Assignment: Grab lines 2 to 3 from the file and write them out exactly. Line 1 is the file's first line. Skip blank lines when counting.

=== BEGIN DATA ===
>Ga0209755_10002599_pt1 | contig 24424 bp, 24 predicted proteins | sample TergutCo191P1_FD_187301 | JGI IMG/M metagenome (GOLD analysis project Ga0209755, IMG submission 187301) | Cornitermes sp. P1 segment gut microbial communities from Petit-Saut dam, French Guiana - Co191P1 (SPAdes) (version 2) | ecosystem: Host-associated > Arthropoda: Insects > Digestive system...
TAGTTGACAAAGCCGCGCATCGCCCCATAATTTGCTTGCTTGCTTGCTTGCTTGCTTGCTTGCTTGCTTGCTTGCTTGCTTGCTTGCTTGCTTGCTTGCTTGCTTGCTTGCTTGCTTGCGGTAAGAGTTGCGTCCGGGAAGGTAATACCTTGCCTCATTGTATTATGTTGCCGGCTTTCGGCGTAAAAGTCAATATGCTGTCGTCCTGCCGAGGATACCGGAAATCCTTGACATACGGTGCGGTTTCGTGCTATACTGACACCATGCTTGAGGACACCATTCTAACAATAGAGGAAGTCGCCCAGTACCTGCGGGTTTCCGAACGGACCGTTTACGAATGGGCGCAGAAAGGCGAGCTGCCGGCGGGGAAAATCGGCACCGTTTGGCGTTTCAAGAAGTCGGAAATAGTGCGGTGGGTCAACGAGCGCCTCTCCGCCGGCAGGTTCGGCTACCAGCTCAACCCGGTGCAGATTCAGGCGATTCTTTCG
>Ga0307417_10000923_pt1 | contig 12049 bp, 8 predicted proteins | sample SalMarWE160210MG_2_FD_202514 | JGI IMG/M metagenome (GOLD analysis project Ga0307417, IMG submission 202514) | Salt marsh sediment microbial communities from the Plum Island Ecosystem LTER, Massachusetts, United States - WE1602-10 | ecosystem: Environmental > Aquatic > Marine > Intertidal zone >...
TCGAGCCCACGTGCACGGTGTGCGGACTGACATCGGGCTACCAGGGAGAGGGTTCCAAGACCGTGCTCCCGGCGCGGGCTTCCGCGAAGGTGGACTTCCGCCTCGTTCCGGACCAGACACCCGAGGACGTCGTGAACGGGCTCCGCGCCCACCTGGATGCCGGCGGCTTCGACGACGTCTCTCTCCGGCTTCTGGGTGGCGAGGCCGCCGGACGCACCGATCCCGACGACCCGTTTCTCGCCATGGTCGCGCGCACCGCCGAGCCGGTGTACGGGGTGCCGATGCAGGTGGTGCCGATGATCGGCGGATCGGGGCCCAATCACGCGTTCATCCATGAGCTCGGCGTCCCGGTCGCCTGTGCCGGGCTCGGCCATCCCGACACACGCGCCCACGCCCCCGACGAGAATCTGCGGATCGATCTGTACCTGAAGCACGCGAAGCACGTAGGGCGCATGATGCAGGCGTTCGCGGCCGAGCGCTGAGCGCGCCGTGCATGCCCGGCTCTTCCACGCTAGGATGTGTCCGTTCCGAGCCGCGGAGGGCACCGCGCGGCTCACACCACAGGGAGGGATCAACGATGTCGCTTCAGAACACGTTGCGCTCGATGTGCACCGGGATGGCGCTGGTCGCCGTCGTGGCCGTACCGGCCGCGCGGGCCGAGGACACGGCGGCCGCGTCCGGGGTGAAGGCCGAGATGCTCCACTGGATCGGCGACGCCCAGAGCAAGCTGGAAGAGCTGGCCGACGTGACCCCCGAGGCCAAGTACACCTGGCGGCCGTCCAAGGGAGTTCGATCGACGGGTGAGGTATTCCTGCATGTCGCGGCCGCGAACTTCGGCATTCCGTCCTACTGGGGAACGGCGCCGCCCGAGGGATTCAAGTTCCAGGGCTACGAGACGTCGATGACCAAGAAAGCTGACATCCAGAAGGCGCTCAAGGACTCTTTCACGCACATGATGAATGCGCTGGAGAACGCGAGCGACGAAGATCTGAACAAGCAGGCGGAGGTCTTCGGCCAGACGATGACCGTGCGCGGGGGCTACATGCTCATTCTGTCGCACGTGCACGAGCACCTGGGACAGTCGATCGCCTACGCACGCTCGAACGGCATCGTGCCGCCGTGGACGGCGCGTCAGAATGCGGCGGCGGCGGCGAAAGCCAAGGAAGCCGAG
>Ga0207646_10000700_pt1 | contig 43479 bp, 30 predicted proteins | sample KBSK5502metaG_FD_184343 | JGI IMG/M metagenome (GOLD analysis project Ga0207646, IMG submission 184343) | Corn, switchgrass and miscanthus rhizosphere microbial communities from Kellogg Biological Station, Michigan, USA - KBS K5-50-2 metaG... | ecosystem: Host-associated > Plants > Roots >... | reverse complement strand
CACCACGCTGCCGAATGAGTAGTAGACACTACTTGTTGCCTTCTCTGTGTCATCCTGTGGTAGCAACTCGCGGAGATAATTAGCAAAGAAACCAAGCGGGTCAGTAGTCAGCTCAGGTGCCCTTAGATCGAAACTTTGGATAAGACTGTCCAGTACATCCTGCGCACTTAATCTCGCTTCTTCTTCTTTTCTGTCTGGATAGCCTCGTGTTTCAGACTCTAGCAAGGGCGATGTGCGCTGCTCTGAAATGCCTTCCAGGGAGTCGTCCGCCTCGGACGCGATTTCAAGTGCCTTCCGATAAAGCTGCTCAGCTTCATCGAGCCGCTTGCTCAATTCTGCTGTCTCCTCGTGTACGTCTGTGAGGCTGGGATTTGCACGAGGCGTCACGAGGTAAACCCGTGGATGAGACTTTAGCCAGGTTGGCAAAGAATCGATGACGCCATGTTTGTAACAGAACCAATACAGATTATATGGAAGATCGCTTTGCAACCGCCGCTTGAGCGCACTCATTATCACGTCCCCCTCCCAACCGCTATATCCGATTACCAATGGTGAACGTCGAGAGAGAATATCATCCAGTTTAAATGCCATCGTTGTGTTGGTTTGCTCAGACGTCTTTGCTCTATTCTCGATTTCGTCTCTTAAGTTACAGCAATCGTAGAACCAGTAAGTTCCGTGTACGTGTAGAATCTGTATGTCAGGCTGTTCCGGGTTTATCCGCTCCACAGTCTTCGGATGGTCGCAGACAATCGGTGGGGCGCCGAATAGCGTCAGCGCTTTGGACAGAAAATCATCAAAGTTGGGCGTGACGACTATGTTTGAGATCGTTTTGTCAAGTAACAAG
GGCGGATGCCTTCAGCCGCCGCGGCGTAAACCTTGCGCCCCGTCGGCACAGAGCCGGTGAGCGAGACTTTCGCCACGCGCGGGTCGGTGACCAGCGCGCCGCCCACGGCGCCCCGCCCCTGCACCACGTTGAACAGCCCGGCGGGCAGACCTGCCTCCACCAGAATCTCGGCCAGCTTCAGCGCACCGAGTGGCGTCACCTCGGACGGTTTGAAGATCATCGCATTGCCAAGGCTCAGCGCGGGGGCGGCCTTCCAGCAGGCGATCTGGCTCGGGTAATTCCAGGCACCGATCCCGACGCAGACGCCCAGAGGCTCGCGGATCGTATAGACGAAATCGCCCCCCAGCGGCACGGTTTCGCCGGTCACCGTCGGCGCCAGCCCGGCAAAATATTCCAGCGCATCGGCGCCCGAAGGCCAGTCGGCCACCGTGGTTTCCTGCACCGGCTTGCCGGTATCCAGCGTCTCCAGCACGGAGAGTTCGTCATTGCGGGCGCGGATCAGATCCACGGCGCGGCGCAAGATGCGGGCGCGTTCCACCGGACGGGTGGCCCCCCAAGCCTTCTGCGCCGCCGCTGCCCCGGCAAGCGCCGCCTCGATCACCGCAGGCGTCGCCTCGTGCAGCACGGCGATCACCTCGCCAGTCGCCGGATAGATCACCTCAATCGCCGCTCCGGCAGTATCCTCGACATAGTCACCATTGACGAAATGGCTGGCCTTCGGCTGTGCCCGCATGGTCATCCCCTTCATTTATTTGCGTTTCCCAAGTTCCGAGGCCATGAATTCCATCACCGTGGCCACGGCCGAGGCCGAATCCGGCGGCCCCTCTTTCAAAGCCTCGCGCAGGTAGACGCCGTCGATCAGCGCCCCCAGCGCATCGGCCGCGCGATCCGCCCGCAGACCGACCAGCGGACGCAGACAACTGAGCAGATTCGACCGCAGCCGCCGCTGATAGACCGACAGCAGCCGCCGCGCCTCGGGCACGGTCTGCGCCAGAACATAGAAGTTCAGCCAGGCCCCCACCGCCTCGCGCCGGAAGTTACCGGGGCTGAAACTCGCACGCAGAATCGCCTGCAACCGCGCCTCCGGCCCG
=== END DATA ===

TAGTTGACAAAGCCGCGCATCGCCCCATAATTTGCTTGCTTGCTTGCTTGCTTGCTTGCTTGCTTGCTTGCTTGCTTGCTTGCTTGCTTGCTTGCTTGCTTGCTTGCTTGCTTGCTTGCGGTAAGAGTTGCGTCCGGGAAGGTAATACCTTGCCTCATTGTATTATGTTGCCGGCTTTCGGCGTAAAAGTCAATATGCTGTCGTCCTGCCGAGGATACCGGAAATCCTTGACATACGGTGCGGTTTCGTGCTATACTGACACCATGCTTGAGGACACCATTCTAACAATAGAGGAAGTCGCCCAGTACCTGCGGGTTTCCGAACGGACCGTTTACGAATGGGCGCAGAAAGGCGAGCTGCCGGCGGGGAAAATCGGCACCGTTTGGCGTTTCAAGAAGTCGGAAATAGTGCGGTGGGTCAACGAGCGCCTCTCCGCCGGCAGGTTCGGCTACCAGCTCAACCCGGTGCAGATTCAGGCGATTCTTTCG
>Ga0307417_10000923_pt1 | contig 12049 bp, 8 predicted proteins | sample SalMarWE160210MG_2_FD_202514 | JGI IMG/M metagenome (GOLD analysis project Ga0307417, IMG submission 202514) | Salt marsh sediment microbial communities from the Plum Island Ecosystem LTER, Massachusetts, United States - WE1602-10 | ecosystem: Environmental > Aquatic > Marine > Intertidal zone >...